Decision To Leave


Armageddon Time


Turning Red


I have no plans to see Avatar’s sequel as the first one didn’t do much for me. 

Today’s tonic: “(Dis)Ordered Liberty” by Erin O’Toole

Today’s tonic: “(Dis)Ordered Liberty” by Erin O’Toole.  Refreshing and I wish we had heard more of this tone from him when he was in charge of the CPC 


Monday, December 19, 2022

Exclusionary, cisgendered male only, elitist functions are so hypocritical and need to go away from our community.

Last night, I had the misfortune of attending the latest Gentlemen's Club event at the Carlu in downtown Toronto. It will be the last one I ever attend. 

Post-pandemic, I wanted to push myself to go to more social events to try to break free of my pandemic malaise, the state of mind that's taken hold in me and so many others when it comes to social occasions.  I've been rusty as hell in some of my efforts to get back to pre-pandemic outings. 

Sadly, last night was a setback for me and a reconfirmation why I stopped going to Gentlemen's Club events years before the pandemic even struck.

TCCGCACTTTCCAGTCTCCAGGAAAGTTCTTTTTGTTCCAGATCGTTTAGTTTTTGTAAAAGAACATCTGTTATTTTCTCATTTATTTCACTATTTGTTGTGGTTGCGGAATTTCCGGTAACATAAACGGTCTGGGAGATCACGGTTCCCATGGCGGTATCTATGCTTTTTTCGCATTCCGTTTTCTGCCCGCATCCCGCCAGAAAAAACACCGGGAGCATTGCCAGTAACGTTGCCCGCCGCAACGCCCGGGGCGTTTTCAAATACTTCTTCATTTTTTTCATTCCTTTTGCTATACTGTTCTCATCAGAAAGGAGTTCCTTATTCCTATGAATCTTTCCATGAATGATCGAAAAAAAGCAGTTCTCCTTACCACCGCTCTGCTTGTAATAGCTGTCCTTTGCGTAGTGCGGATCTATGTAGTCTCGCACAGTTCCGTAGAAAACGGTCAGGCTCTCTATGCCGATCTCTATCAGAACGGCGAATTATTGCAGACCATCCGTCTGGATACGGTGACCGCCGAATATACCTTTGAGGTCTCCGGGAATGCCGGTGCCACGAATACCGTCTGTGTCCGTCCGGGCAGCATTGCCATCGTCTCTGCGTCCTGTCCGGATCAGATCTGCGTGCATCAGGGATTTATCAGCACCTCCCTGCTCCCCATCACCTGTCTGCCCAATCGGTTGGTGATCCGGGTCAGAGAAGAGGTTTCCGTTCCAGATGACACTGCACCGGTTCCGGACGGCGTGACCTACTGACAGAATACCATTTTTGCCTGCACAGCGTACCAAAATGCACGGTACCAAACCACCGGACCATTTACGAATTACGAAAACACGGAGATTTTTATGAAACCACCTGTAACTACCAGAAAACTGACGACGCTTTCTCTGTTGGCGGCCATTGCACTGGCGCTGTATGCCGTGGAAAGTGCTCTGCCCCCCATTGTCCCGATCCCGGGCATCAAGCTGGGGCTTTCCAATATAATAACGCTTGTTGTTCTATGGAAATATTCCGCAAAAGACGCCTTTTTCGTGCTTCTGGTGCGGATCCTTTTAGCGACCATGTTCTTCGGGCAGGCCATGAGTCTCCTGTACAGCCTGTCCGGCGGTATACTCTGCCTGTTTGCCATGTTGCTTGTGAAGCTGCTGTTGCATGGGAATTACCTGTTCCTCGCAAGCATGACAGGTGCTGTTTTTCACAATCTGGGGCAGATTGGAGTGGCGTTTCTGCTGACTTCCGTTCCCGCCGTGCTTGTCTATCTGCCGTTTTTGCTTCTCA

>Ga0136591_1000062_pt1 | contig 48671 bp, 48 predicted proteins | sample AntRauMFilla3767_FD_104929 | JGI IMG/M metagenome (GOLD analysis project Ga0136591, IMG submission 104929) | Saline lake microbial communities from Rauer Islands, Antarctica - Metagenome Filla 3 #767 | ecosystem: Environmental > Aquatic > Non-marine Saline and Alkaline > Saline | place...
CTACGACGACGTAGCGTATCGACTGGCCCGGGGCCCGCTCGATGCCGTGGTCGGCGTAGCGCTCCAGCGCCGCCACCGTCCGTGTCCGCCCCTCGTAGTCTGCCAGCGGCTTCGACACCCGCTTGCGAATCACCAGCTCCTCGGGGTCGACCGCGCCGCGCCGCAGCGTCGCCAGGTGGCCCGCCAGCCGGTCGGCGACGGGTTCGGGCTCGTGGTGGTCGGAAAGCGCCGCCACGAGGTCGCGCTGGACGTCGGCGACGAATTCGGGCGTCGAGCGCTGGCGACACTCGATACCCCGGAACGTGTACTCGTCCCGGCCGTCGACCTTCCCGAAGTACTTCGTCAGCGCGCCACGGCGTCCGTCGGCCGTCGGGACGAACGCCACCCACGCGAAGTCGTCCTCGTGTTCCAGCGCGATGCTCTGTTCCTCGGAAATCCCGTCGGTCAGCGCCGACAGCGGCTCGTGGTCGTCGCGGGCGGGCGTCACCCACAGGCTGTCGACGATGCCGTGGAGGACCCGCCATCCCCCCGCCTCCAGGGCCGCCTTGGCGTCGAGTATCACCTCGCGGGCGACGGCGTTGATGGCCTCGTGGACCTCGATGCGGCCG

The event is generally held once every year, usually a Sunday night in mid December (because better nights are for heterosexual events, I guess) and dubbed "Gentlemen's Night."  Many of the types of gay men who flock to these events tend to treat it as an excuse to put on their pretentious fashion best and strut around feeling self-important, like they've made it at the centre of elite gay Toronto. 

Not queer Toronto, because this crowd is 100% cisgendered and as white-centric as you can imagine.  Sure there was some racial diversity, but true inclusion isn't on the menu at this place as men of colour tend to fade into the background a bit.  And women are completely absent. 

But if you regularly like to spend $1000 from your probably inflated private sector salary on suits every month, and like to hang around with others just like you, the Gentlemen's Club is definitely the event for you.